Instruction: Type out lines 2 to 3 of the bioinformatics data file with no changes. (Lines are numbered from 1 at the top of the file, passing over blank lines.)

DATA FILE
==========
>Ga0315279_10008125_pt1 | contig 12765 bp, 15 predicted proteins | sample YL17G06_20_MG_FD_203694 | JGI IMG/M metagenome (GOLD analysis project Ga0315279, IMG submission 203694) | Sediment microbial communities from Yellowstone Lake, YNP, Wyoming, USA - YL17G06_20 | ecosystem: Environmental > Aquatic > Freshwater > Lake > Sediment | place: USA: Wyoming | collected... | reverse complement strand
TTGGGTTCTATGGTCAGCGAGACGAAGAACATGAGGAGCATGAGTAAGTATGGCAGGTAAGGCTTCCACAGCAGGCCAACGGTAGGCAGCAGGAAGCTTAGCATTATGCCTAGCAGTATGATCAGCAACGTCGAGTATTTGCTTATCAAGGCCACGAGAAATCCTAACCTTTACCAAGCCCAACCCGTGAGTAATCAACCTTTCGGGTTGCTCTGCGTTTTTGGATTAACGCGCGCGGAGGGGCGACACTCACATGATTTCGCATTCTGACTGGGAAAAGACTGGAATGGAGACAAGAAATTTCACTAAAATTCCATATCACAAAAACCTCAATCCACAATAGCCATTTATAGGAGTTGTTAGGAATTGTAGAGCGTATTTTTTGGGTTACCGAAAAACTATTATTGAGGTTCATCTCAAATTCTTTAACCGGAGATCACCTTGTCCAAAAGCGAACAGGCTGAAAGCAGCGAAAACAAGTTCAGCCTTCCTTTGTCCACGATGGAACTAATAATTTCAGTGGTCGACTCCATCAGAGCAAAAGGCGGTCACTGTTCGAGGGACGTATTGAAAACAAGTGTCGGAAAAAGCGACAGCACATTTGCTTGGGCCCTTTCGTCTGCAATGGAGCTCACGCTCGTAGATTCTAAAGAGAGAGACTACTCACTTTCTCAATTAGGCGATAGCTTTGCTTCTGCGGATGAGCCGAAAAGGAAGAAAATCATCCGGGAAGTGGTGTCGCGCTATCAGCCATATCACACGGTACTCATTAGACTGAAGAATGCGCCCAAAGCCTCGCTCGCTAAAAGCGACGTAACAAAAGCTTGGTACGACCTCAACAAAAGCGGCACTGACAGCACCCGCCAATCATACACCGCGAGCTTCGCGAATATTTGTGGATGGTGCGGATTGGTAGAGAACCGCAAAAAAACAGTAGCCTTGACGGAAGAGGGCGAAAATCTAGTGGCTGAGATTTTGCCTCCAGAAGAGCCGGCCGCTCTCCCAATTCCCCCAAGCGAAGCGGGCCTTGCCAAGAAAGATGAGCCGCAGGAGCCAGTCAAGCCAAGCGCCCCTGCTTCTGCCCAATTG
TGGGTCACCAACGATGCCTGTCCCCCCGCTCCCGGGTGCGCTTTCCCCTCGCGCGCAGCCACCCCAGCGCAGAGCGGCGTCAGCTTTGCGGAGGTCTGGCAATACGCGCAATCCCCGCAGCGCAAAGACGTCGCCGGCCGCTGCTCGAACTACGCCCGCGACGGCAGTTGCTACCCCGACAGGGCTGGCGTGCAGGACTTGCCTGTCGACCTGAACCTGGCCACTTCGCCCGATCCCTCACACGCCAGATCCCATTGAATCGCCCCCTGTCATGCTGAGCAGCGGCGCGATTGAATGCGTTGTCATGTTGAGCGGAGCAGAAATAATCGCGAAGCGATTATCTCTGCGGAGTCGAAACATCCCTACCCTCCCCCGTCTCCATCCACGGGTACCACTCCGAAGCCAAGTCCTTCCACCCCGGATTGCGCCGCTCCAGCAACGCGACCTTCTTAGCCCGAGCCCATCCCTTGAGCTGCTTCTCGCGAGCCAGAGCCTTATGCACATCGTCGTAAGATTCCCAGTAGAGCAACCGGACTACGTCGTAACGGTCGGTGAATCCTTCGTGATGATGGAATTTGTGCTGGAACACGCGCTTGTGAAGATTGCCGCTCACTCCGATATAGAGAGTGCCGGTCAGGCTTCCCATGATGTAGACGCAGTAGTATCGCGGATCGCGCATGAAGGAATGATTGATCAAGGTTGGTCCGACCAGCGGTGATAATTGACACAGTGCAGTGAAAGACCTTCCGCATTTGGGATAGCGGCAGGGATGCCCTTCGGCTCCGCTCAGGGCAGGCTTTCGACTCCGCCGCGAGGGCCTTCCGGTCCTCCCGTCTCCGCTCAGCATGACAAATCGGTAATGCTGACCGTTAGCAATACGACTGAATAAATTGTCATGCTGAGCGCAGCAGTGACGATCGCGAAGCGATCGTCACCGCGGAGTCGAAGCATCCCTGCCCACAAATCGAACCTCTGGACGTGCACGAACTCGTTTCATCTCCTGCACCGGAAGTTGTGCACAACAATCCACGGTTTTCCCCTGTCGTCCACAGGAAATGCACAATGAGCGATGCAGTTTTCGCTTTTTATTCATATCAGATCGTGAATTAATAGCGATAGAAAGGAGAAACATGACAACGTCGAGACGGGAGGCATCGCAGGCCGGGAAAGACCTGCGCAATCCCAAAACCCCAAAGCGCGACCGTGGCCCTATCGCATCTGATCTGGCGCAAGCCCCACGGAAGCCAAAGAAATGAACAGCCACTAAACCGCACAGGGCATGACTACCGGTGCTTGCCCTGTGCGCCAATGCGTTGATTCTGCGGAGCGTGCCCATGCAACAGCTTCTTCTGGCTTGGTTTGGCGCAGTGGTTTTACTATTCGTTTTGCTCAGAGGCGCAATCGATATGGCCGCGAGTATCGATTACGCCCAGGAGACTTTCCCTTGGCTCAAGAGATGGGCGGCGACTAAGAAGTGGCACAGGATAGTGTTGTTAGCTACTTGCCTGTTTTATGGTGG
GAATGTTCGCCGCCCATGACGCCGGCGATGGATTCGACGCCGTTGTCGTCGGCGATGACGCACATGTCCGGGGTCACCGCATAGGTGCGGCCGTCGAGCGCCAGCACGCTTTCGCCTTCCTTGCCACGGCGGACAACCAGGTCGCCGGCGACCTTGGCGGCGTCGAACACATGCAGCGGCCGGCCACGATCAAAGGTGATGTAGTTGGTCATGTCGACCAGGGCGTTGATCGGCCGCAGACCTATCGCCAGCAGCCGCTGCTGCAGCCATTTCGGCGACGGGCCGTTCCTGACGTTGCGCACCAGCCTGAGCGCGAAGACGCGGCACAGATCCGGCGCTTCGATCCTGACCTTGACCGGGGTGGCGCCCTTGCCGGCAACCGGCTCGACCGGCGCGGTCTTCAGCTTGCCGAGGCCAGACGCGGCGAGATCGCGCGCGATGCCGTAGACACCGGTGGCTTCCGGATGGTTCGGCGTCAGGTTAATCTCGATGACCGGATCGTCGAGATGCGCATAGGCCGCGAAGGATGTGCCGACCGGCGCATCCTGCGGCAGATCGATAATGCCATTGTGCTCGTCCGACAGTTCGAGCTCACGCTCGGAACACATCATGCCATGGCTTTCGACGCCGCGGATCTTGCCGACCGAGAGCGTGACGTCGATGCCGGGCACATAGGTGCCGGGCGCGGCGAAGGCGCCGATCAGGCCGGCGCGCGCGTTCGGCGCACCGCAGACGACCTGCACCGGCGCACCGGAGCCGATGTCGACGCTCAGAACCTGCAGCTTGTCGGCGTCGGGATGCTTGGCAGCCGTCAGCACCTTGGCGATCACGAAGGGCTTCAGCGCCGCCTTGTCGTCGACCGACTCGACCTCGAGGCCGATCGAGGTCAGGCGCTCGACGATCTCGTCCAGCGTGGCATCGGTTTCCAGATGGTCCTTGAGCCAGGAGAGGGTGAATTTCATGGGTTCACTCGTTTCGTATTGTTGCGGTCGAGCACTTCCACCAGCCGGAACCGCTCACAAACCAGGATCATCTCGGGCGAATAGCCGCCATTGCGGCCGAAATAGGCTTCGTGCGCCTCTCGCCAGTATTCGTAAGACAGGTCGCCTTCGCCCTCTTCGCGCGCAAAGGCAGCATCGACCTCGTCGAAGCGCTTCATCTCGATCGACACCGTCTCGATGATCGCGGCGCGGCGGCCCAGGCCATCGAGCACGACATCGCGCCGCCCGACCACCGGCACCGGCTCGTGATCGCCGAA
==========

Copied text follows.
TTGGGTTCTATGGTCAGCGAGACGAAGAACATGAGGAGCATGAGTAAGTATGGCAGGTAAGGCTTCCACAGCAGGCCAACGGTAGGCAGCAGGAAGCTTAGCATTATGCCTAGCAGTATGATCAGCAACGTCGAGTATTTGCTTATCAAGGCCACGAGAAATCCTAACCTTTACCAAGCCCAACCCGTGAGTAATCAACCTTTCGGGTTGCTCTGCGTTTTTGGATTAACGCGCGCGGAGGGGCGACACTCACATGATTTCGCATTCTGACTGGGAAAAGACTGGAATGGAGACAAGAAATTTCACTAAAATTCCATATCACAAAAACCTCAATCCACAATAGCCATTTATAGGAGTTGTTAGGAATTGTAGAGCGTATTTTTTGGGTTACCGAAAAACTATTATTGAGGTTCATCTCAAATTCTTTAACCGGAGATCACCTTGTCCAAAAGCGAACAGGCTGAAAGCAGCGAAAACAAGTTCAGCCTTCCTTTGTCCACGATGGAACTAATAATTTCAGTGGTCGACTCCATCAGAGCAAAAGGCGGTCACTGTTCGAGGGACGTATTGAAAACAAGTGTCGGAAAAAGCGACAGCACATTTGCTTGGGCCCTTTCGTCTGCAATGGAGCTCACGCTCGTAGATTCTAAAGAGAGAGACTACTCACTTTCTCAATTAGGCGATAGCTTTGCTTCTGCGGATGAGCCGAAAAGGAAGAAAATCATCCGGGAAGTGGTGTCGCGCTATCAGCCATATCACACGGTACTCATTAGACTGAAGAATGCGCCCAAAGCCTCGCTCGCTAAAAGCGACGTAACAAAAGCTTGGTACGACCTCAACAAAAGCGGCACTGACAGCACCCGCCAATCATACACCGCGAGCTTCGCGAATATTTGTGGATGGTGCGGATTGGTAGAGAACCGCAAAAAAACAGTAGCCTTGACGGAAGAGGGCGAAAATCTAGTGGCTGAGATTTTGCCTCCAGAAGAGCCGGCCGCTCTCCCAATTCCCCCAAGCGAAGCGGGCCTTGCCAAGAAAGATGAGCCGCAGGAGCCAGTCAAGCCAAGCGCCCCTGCTTCTGCCCAATTG
TGGGTCACCAACGATGCCTGTCCCCCCGCTCCCGGGTGCGCTTTCCCCTCGCGCGCAGCCACCCCAGCGCAGAGCGGCGTCAGCTTTGCGGAGGTCTGGCAATACGCGCAATCCCCGCAGCGCAAAGACGTCGCCGGCCGCTGCTCGAACTACGCCCGCGACGGCAGTTGCTACCCCGACAGGGCTGGCGTGCAGGACTTGCCTGTCGACCTGAACCTGGCCACTTCGCCCGATCCCTCACACGCCAGATCCCATTGAATCGCCCCCTGTCATGCTGAGCAGCGGCGCGATTGAATGCGTTGTCATGTTGAGCGGAGCAGAAATAATCGCGAAGCGATTATCTCTGCGGAGTCGAAACATCCCTACCCTCCCCCGTCTCCATCCACGGGTACCACTCCGAAGCCAAGTCCTTCCACCCCGGATTGCGCCGCTCCAGCAACGCGACCTTCTTAGCCCGAGCCCATCCCTTGAGCTGCTTCTCGCGAGCCAGAGCCTTATGCACATCGTCGTAAGATTCCCAGTAGAGCAACCGGACTACGTCGTAACGGTCGGTGAATCCTTCGTGATGATGGAATTTGTGCTGGAACACGCGCTTGTGAAGATTGCCGCTCACTCCGATATAGAGAGTGCCGGTCAGGCTTCCCATGATGTAGACGCAGTAGTATCGCGGATCGCGCATGAAGGAATGATTGATCAAGGTTGGTCCGACCAGCGGTGATAATTGACACAGTGCAGTGAAAGACCTTCCGCATTTGGGATAGCGGCAGGGATGCCCTTCGGCTCCGCTCAGGGCAGGCTTTCGACTCCGCCGCGAGGGCCTTCCGGTCCTCCCGTCTCCGCTCAGCATGACAAATCGGTAATGCTGACCGTTAGCAATACGACTGAATAAATTGTCATGCTGAGCGCAGCAGTGACGATCGCGAAGCGATCGTCACCGCGGAGTCGAAGCATCCCTGCCCACAAATCGAACCTCTGGACGTGCACGAACTCGTTTCATCTCCTGCACCGGAAGTTGTGCACAACAATCCACGGTTTTCCCCTGTCGTCCACAGGAAATGCACAATGAGCGATGCAGTTTTCGCTTTTTATTCATATCAGATCGTGAATTAATAGCGATAGAAAGGAGAAACATGACAACGTCGAGACGGGAGGCATCGCAGGCCGGGAAAGACCTGCGCAATCCCAAAACCCCAAAGCGCGACCGTGGCCCTATCGCATCTGATCTGGCGCAAGCCCCACGGAAGCCAAAGAAATGAACAGCCACTAAACCGCACAGGGCATGACTACCGGTGCTTGCCCTGTGCGCCAATGCGTTGATTCTGCGGAGCGTGCCCATGCAACAGCTTCTTCTGGCTTGGTTTGGCGCAGTGGTTTTACTATTCGTTTTGCTCAGAGGCGCAATCGATATGGCCGCGAGTATCGATTACGCCCAGGAGACTTTCCCTTGGCTCAAGAGATGGGCGGCGACTAAGAAGTGGCACAGGATAGTGTTGTTAGCTACTTGCCTGTTTTATGGTGG